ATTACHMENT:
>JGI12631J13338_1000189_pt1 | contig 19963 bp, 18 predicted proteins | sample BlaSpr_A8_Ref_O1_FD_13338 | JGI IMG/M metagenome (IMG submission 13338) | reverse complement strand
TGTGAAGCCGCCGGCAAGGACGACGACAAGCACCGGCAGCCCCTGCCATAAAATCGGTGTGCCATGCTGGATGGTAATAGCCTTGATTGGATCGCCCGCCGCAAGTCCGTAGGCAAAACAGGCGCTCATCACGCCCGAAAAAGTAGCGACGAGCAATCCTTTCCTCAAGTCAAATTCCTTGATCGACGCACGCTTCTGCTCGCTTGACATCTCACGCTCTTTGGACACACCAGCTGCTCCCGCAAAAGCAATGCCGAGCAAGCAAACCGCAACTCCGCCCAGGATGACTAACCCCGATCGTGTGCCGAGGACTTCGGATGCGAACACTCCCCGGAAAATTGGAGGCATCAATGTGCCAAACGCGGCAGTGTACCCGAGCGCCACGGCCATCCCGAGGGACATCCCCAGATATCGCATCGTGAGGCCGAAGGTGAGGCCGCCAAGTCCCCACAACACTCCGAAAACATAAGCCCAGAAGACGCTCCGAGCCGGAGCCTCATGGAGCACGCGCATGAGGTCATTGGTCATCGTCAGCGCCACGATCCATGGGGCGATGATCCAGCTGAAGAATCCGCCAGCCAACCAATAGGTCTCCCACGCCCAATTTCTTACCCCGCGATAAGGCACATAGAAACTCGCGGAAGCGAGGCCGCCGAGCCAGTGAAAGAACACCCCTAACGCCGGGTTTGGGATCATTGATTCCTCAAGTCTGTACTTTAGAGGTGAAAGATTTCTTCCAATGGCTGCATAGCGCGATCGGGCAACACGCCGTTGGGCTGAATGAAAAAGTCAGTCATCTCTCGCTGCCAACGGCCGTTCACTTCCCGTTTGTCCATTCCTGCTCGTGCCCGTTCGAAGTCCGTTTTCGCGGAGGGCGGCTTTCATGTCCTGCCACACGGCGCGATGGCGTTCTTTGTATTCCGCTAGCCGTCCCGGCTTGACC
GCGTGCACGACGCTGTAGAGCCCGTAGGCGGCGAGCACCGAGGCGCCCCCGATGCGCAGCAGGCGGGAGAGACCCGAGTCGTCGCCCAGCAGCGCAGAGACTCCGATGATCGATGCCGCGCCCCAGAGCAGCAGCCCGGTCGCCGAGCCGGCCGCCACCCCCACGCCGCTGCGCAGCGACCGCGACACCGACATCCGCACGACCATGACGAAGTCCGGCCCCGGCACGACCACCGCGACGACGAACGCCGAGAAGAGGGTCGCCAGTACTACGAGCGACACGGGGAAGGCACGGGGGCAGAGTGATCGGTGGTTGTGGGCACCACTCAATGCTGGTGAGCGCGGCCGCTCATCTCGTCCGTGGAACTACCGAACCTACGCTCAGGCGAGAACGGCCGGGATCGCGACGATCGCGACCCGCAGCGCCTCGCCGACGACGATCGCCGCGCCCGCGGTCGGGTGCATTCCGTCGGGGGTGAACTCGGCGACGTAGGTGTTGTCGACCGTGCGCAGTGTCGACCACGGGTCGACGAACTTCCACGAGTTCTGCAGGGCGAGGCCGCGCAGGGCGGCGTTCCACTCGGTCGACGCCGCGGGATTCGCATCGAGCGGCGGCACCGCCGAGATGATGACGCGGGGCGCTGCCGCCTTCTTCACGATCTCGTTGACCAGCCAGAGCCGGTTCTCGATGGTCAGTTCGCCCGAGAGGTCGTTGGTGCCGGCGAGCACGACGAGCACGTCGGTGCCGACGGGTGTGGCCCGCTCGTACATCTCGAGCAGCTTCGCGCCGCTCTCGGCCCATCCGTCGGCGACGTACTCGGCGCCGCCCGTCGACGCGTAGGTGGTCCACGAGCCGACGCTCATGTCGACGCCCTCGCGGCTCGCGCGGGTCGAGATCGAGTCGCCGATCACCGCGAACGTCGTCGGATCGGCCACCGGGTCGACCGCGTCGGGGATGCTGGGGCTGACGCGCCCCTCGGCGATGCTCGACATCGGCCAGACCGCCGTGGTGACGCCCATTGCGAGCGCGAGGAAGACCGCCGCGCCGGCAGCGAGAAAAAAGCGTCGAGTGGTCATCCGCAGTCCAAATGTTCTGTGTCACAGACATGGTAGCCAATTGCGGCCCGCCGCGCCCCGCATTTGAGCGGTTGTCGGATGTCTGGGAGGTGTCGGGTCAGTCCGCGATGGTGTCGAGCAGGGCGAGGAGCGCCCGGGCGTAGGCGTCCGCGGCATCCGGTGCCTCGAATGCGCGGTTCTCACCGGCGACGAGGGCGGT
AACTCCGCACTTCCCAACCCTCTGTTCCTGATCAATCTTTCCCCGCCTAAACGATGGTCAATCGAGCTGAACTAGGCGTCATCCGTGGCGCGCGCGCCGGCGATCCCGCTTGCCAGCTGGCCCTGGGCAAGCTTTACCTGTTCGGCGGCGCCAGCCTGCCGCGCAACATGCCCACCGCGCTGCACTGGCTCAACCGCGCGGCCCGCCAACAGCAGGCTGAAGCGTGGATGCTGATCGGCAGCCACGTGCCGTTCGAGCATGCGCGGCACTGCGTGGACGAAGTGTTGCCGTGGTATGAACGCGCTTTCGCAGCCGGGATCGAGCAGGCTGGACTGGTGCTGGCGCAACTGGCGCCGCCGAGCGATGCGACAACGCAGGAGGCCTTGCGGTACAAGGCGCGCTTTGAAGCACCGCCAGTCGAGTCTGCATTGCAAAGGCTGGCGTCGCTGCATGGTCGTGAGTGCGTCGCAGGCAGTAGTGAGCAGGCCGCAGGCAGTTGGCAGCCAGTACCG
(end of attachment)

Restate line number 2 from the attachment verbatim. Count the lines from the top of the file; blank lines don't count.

TGTGAAGCCGCCGGCAAGGACGACGACAAGCACCGGCAGCCCCTGCCATAAAATCGGTGTGCCATGCTGGATGGTAATAGCCTTGATTGGATCGCCCGCCGCAAGTCCGTAGGCAAAACAGGCGCTCATCACGCCCGAAAAAGTAGCGACGAGCAATCCTTTCCTCAAGTCAAATTCCTTGATCGACGCACGCTTCTGCTCGCTTGACATCTCACGCTCTTTGGACACACCAGCTGCTCCCGCAAAAGCAATGCCGAGCAAGCAAACCGCAACTCCGCCCAGGATGACTAACCCCGATCGTGTGCCGAGGACTTCGGATGCGAACACTCCCCGGAAAATTGGAGGCATCAATGTGCCAAACGCGGCAGTGTACCCGAGCGCCACGGCCATCCCGAGGGACATCCCCAGATATCGCATCGTGAGGCCGAAGGTGAGGCCGCCAAGTCCCCACAACACTCCGAAAACATAAGCCCAGAAGACGCTCCGAGCCGGAGCCTCATGGAGCACGCGCATGAGGTCATTGGTCATCGTCAGCGCCACGATCCATGGGGCGATGATCCAGCTGAAGAATCCGCCAGCCAACCAATAGGTCTCCCACGCCCAATTTCTTACCCCGCGATAAGGCACATAGAAACTCGCGGAAGCGAGGCCGCCGAGCCAGTGAAAGAACACCCCTAACGCCGGGTTTGGGATCATTGATTCCTCAAGTCTGTACTTTAGAGGTGAAAGATTTCTTCCAATGGCTGCATAGCGCGATCGGGCAACACGCCGTTGGGCTGAATGAAAAAGTCAGTCATCTCTCGCTGCCAACGGCCGTTCACTTCCCGTTTGTCCATTCCTGCTCGTGCCCGTTCGAAGTCCGTTTTCGCGGAGGGCGGCTTTCATGTCCTGCCACACGGCGCGATGGCGTTCTTTGTATTCCGCTAGCCGTCCCGGCTTGACC